Today's USA Today had a commentary by a "Palestian-American Christian" living in Michigan. The author, Sherri Muhzer, discusses the Christian minority of Palestinians (about 15 percent worldwide; she does not discuss how many of these are no longer living in "Palestine"). I have a few issues with her viewpoint, which seems to be strongly anti-Israel and anti-US, with a touch of Islamic apologia thrown in for good measure.
The questioner's tone is usually incredulous: "You mean there are Palestinian Christians?"
I understand the confusion. Many view the Palestinian-Israeli conflict as purely Muslims vs. Jews. And aren't Arabs all Muslims and Muslims all Arabs?
The reality is that some 15% of the world's Palestinians are Christians, a vibrant community that has experienced as much suffering as Palestinian Muslims. In the latest uprising for freedom, Palestinian Christians have been among those killed or maimed for life by Israeli bullets. Christians also have been among the Palestinians who have been unable to leave their towns, go to their jobs, seek medical care and attend schools.
I don't doubt that Palestian Christians have suffered because of the Israeli reaction to the murder of Israelis by Palestinian terrorist attacks.
Unfortunately, some are exploiting the general lack of knowledge about Palestinian Christians, either for political gain or for religions reasons — or both. Many evangelical Christians believe the Bible promised the Jews the entire Holy Land, including the occupied territory. And some evangelicals also believe the second coming of Christ is contingent upon the full return of Jews to Jerusalem.
I am not sure if she is advocating the suppression of such beliefs. Further, the fact that Jews were EXCLUDED from their holy sites by the Jordanians prior to 1967 would seem to indicate that the situation is better for all concerned, since the Israelis allow Arabs access to the Temple Mount. If "full return" means "access to all" then I'm all for it, too.
Last month, conservative Christian activist Gary Bauer spearheaded a letter, signed by other evangelical leaders, that warned President Bush that "it would be morally reprehensible for the United States to be 'evenhanded' between democratic Israel, a reliable friend and ally that shares our values, and the terrorist-infested Palestinian infrastructure." This week, the Jerusalem Post reported, the Rev. Pat Robertson, speaking on the Christian Broadcasting Network, said Bush's proposed road map to peace imperiled Israel and went "against the clear mandate of the Bible."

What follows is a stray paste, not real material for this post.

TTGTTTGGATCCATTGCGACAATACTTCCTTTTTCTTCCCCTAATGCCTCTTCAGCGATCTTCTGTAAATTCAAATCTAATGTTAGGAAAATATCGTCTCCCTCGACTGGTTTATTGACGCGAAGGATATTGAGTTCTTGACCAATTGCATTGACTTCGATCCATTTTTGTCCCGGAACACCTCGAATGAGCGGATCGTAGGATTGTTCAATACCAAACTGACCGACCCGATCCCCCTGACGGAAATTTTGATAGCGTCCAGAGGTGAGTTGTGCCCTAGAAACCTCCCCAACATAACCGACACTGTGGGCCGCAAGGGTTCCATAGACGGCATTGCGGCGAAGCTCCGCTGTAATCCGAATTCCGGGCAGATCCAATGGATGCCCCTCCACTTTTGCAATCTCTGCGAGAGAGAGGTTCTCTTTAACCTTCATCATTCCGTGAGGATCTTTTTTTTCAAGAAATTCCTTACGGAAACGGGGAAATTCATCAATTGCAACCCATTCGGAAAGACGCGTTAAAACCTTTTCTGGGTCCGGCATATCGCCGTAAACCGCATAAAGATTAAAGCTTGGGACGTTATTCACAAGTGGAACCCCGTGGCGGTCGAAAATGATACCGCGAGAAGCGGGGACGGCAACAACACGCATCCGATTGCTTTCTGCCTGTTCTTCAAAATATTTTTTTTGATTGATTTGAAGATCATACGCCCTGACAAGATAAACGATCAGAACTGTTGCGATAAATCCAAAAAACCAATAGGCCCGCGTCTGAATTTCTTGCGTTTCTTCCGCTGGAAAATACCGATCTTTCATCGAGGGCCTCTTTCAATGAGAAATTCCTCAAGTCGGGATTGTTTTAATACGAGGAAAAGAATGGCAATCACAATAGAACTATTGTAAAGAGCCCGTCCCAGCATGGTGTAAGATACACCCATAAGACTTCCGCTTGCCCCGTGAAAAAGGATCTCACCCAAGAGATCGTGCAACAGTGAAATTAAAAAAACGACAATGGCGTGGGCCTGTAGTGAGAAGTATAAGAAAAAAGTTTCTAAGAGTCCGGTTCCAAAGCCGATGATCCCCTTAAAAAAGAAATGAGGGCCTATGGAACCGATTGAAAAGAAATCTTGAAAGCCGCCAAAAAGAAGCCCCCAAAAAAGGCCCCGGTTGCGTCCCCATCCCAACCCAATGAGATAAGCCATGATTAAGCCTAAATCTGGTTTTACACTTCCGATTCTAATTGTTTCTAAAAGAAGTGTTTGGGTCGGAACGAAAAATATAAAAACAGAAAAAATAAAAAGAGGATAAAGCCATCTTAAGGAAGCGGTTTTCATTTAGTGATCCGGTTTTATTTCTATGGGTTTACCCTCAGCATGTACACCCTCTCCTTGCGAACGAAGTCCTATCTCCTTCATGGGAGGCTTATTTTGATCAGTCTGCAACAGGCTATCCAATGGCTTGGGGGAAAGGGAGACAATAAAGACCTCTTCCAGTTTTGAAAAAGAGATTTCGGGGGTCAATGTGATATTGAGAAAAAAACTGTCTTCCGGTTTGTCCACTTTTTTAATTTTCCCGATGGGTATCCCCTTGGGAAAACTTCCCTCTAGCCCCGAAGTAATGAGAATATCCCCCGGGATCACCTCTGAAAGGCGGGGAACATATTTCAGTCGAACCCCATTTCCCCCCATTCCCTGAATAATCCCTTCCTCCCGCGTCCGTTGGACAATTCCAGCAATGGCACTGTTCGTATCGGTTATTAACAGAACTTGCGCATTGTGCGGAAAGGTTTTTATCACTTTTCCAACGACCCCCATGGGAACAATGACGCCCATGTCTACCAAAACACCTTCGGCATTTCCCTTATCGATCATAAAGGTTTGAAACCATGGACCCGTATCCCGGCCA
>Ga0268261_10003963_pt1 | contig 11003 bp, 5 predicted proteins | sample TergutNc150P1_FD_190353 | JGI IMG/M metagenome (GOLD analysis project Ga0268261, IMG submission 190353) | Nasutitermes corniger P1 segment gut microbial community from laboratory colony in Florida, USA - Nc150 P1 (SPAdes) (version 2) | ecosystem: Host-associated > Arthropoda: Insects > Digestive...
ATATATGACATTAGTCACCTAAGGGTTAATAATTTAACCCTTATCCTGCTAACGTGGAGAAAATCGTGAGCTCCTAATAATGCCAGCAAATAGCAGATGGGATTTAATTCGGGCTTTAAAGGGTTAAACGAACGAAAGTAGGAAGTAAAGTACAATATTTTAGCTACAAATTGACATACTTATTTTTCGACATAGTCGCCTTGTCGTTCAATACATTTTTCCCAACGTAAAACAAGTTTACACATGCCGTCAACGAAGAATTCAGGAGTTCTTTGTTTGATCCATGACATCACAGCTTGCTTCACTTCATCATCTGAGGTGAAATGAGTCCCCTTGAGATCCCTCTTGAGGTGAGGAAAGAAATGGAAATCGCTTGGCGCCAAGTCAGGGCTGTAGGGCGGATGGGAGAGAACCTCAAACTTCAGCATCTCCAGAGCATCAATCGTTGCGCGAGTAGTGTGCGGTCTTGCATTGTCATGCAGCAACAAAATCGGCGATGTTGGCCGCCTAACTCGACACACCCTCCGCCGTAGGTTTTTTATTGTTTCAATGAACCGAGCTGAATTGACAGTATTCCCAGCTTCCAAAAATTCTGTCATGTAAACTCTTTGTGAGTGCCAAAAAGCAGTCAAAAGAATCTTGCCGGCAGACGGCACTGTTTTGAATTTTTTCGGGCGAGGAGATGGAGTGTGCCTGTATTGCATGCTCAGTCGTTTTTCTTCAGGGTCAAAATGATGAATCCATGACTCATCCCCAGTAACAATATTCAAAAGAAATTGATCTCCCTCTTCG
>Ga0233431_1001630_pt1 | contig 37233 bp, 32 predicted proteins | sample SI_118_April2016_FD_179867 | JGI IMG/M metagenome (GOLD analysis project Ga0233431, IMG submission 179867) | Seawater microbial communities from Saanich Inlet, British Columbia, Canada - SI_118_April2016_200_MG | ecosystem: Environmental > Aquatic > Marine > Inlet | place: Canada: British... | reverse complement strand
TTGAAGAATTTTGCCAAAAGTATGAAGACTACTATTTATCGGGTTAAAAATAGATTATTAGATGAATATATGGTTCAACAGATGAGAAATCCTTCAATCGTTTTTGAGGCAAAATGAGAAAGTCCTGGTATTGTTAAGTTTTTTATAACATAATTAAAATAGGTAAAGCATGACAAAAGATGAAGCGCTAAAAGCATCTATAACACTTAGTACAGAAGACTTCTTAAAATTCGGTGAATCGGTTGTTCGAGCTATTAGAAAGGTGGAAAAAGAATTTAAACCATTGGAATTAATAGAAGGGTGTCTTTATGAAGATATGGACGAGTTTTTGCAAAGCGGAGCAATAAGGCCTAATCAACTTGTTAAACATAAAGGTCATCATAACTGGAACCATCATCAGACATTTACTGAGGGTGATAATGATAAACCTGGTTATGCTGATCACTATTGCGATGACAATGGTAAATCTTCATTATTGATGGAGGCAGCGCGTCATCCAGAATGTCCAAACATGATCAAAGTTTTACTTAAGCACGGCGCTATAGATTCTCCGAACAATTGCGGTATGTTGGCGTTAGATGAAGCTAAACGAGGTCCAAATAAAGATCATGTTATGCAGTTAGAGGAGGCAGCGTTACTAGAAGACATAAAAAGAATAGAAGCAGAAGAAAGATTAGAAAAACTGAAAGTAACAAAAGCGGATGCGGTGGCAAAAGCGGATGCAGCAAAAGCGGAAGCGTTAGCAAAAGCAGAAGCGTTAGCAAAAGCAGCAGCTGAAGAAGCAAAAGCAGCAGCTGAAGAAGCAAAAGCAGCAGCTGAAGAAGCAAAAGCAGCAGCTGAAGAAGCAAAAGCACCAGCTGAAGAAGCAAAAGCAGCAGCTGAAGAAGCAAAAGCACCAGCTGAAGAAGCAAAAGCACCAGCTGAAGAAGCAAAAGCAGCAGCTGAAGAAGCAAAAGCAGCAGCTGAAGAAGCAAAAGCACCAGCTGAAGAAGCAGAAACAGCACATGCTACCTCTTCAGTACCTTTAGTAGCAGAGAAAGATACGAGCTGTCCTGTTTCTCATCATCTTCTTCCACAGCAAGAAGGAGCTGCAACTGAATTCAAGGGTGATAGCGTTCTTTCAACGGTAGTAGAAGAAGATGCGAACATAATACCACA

Bauer is right; until the Palestinians fully renounce violence, they are not morally equivalent to Israel. Their leaders have embraced terrorism (or been apologists for it), and their people overwhelmingly support the terrorist attacks that have been perpetrated by the extremist groups that wield enormous influence.
Robertson is a crackpot; he always has been. Few people take him seriously any more. There is nothing in the bible that justifies his views.
But the fact that Palestinian Christians are united with Palestinian Muslims in the goal of liberation shows that their struggle isn't so much religious as it is nationalistic and human.
There is one very important distinction between the Islamists and the Christians in the West Bank and Gazathe bombers and other assorted terrorists are all Islamic! There is no getting around that, and it is an extremely important distinction. The Christians in the middle east may or may not support the Palestinian cause, but they do not blow up innocent Israelis in support of their cause.
I can understand, however, the public-relations value for Israelis in ignoring Palestinian Christians. After all, given the unfair vilification of Islam after 9/11, why let your Western supporters know that you are also battling Christians?
The biggest obstacles to peace are not Christians; they are Islamic groups (led by Hamas) who are focusing on Israel only because they are the biggest target. Since Hamas calls for a fundamentalist Islamic state over the entire Israel/Palestine area, do you think they will allow Christians to practice their faith once independence is achieved? Remember, the Palestinian Authority's support is only slightly higher than that of Hamas; there will be an epic struggle for control of the government once an independent Palestine emerges.
The evangelical leaders who warned Bush not to be "evenhanded" in peace negotiations may believe that they are speeding up Jesus' return, but it was Christ who said, "Blessed are the peacemakers, for they shall be called the children of God."
Is is not Israel who started the wars in 1948, 1956, 1967, and 1973, nor did they start either of the Intifadas.
Which is it?
As I pointed out earlier, Ms. Muzher does not discuss the number of Christians still living in the West Bank and Gaza. The number is about 60,000, which is a dramatic drop since the end of World War II. Christians enjoy full civil rights in Israel, something that is not true of most Arabic states. It is interesting that there have been no Christians seeking political asylum in the US due to Israeli persecution, but the State Department has granted asylum to two Palestinian Christians who were being persecuted by their Arab neighbors.
For another Palestinian Christian view on the issue, read Christians in the Land Called Holy, which has a good deal of information on this subject, much of which contradicts Ms. Muhzer's assertions.
posted on June 06, 2003 12:52 PM
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